“My footwork was something I really wanted to focus on,” Couplin said. “Footwork is key and I had the great honor to work on that with Ray Buchanan down in Georgia where I was training. After a while, I could see and feel the difference in how I was moving. Even my defensive coaches at William and Mary noticed the improvements in my footwork.”

Armed with refined technique and athletic form, Couplin finally got his chance to showcase his ability before NFL scouts at his Pro Day.

Despite rainy, 32-degree weather conditions, Couplin ran his 40-yard dash in 4.5 seconds, performed 18 reps on the 225-pound bench press, ran the short shuttle in 4.41 seconds and the three-cone drill in 6.94 seconds.

Couplin also posted a vertical jump of 41.5 inches and a broad jump of 11 feet and two inches. Those numbers would’ve tied for second and first overall, respectively, at the Combine where players enjoyed the cozy, indoor confines of Lucas Oil Stadium in Indianapolis.

Moreover, the 40-yard dash, three-cone and bench press numbers by Couplin would have tied or bested two safeties projected as first-round picks in this year’s draft: Louisville’s Calvin Pryor and Alabama’s Ha’Sean “Ha-Ha” Clinton Dix.

Yet, Couplin came away unhappy even with his superb workout.

“I’m not really satisfied with the numbers because those weren’t my personal bests,” Couplin shared. “My best in the vertical is a 43 and in the broad jump I’ve done 11-5. So I feel if I had better weather conditions, my numbers would’ve been better. But I’m still excited in terms of the recognition and the opportunity.”

The Pittsburgh Steelers, Tampa Bay Buccaneers and Washington Redskins were present at Couplin’s workout, according to William & Mary’s director of football operations Bill Cole.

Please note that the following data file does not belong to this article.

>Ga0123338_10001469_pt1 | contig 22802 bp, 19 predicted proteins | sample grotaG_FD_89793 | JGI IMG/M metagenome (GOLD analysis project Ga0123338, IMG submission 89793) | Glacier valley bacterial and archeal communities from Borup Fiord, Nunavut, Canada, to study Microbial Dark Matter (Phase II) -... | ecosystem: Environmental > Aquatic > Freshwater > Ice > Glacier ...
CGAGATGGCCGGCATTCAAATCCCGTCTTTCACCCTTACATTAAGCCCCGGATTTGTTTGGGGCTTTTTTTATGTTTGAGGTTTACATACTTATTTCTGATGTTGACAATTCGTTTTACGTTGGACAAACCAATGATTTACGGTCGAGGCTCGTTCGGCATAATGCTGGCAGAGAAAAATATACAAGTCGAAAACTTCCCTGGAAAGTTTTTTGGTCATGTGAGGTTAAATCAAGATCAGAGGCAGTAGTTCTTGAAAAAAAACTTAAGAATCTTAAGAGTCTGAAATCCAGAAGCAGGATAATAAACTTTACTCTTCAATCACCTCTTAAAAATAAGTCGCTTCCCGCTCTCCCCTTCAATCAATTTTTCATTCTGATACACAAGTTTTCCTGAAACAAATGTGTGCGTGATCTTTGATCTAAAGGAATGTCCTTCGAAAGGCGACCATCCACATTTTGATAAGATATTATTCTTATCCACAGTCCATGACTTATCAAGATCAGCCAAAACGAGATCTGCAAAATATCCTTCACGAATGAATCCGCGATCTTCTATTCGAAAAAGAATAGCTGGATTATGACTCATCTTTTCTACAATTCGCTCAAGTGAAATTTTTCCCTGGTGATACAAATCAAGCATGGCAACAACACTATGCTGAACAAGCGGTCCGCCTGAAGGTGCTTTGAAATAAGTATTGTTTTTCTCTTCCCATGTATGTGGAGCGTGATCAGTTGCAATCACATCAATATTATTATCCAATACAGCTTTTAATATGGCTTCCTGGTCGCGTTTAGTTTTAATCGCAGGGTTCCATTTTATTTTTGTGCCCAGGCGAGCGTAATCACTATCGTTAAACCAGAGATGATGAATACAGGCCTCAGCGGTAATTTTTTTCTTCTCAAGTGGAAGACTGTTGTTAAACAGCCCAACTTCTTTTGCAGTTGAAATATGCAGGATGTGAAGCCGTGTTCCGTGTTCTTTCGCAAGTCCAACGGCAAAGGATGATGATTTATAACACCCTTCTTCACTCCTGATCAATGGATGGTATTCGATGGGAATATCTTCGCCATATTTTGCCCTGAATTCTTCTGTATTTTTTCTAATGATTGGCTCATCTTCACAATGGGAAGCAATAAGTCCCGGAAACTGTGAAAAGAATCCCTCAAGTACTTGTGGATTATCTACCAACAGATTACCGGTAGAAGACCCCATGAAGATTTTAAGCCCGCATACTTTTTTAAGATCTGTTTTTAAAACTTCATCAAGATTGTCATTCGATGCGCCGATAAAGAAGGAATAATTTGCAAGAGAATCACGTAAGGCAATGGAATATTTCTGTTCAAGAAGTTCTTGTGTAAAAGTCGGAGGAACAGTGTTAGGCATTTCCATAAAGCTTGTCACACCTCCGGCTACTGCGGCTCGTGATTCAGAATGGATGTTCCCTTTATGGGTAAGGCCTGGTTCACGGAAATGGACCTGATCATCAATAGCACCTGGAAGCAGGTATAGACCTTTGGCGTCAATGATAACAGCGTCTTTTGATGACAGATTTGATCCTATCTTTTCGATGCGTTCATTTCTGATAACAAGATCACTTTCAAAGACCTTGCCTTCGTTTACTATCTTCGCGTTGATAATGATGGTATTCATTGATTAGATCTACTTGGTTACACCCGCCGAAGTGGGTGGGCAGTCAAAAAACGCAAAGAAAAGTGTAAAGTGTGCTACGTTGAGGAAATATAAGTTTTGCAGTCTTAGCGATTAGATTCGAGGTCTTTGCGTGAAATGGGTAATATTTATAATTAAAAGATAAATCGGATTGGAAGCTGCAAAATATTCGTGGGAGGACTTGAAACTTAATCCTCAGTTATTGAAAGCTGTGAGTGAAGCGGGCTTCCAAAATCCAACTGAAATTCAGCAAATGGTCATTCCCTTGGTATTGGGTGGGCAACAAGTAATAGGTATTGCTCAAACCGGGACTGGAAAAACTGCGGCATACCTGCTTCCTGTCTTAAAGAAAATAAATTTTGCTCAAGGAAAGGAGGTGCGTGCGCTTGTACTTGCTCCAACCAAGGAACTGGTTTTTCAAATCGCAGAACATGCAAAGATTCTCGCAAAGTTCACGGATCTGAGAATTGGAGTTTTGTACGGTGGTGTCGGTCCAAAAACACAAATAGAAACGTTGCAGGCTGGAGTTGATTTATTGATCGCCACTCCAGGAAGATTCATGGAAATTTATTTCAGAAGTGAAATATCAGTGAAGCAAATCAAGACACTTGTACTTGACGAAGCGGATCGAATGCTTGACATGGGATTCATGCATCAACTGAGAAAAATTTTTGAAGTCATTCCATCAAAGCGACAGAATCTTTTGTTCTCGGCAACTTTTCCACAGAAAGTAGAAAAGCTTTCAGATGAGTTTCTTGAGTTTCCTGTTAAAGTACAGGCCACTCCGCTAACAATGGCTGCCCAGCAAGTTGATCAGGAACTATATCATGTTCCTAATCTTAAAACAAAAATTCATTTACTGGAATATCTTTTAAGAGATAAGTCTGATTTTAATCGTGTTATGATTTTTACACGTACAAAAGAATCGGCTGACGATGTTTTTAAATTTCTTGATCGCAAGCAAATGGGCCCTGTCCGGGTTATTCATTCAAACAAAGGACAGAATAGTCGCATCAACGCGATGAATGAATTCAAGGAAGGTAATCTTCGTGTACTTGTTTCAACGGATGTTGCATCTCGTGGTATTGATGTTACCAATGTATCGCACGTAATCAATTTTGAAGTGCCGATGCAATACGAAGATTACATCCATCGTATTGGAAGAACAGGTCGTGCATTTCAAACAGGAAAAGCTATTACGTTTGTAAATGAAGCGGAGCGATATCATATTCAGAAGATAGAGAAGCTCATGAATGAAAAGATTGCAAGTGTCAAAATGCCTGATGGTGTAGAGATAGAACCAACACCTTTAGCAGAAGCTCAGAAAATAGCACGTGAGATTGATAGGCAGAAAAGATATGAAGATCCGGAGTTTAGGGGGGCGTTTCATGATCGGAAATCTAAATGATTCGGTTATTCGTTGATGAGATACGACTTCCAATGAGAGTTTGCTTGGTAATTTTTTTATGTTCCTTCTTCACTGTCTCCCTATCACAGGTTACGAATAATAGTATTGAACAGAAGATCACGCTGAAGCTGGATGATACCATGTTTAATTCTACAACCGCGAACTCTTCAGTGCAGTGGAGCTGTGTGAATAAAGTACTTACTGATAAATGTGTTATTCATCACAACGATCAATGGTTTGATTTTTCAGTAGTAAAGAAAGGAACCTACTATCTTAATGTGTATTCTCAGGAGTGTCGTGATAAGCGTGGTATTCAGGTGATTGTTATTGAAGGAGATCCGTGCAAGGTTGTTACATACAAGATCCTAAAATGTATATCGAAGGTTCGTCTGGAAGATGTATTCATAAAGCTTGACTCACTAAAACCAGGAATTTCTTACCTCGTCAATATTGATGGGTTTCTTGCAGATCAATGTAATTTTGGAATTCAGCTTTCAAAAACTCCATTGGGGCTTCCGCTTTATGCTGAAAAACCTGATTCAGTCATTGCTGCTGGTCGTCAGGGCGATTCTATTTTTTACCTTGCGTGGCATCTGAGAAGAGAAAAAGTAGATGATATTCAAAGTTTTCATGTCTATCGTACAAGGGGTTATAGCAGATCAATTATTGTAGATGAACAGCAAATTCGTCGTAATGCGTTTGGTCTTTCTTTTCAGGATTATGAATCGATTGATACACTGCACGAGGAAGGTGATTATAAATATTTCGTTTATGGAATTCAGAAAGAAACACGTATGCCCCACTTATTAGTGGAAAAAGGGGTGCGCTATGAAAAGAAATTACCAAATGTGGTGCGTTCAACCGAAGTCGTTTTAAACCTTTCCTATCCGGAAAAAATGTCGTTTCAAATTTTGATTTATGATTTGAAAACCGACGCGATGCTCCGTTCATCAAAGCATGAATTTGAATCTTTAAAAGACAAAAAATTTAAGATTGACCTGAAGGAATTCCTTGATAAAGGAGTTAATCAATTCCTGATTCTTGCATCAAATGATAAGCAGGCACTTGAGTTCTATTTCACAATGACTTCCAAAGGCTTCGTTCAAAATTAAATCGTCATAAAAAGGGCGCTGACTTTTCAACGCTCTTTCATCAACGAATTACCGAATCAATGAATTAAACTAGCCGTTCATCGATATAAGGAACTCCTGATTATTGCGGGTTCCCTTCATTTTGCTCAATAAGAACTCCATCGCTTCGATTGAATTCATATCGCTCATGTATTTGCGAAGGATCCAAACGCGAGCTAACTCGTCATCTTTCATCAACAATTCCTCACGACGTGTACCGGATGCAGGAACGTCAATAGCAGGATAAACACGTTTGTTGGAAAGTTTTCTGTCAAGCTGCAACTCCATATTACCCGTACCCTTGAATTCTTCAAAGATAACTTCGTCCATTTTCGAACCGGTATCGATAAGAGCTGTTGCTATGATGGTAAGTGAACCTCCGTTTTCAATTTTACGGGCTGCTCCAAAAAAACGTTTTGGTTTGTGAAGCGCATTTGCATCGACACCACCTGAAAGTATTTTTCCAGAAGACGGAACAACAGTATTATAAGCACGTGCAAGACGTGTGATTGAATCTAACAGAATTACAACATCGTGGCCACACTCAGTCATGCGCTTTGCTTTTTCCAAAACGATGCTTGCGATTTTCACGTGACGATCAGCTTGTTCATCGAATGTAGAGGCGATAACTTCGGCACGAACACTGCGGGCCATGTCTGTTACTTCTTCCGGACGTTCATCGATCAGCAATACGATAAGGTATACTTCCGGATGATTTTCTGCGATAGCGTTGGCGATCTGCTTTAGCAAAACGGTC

However, another notable franchise later contacted Couplin about a possible role in their defense.

“The Seattle Seahawks talked to Jerome recently,” Couplin’s former defensive backs coach Tom Clark said in a phone interview. “They like his length, range, and speed. They told him he could play cornerback. I feel he can do it. He’s smart, extremely coachable and could definitely make that transition.”

Couplin certainly fits the profile of the Seahawks secondary, a unit notorious for size and intimidating physicality. On film, Couplin dishes out punishing hits and makes game-changing plays on the ball. His elite leaping ability and his extraordinary 80-inch wingspan make him an imposing presence in the defensive backfield.

“He’s very instinctive, is an outstanding tackler and makes great reads,” Clark said. “Those long arms give receivers and tight ends fits in coverage. He’s also a leader and his teammates feed off his energy and enthusiasm. Most of all, he’s an extremely hard worker and is eager to get better. He really goes all out when it comes to bettering himself as a football player.”

Still, even with interest from NFL teams, a recent Google search for scouting analysis on Couplin produced links to webpages listing his name and little else. Most draft-related sites have him projected as a priority free agent while others offer no projection at all.

Smith feels Couplin’s situation is akin to that of one of his former clients, NFL outside linebacker James Harrison.

Like Couplin, Harrison wasn’t invited to any postseason events as a prospect out of Kent State in 2002. But Harrison entered the league as an undrafted free agent and went on to earn multiple Pro Bowl and All-Pro honors. He also won two Super Bowl titles with the Steelers and was named Defensive Player of the Year in 2008.

Smith foresees similar fortune for Couplin’s career.

“As good of a player as Jerome is, he’s a much better person,” Smith said. “He’s a dynamic young man. He’s so competitive and determined that you’d have to kill him to beat him. The scouts can measure his 40, vertical and strength. But they can’t measure his heart. Until they can, nobody can tell me Jerome can’t play in the league. That kid is going to play in the NFL and he’ll be a star if given an opportunity.”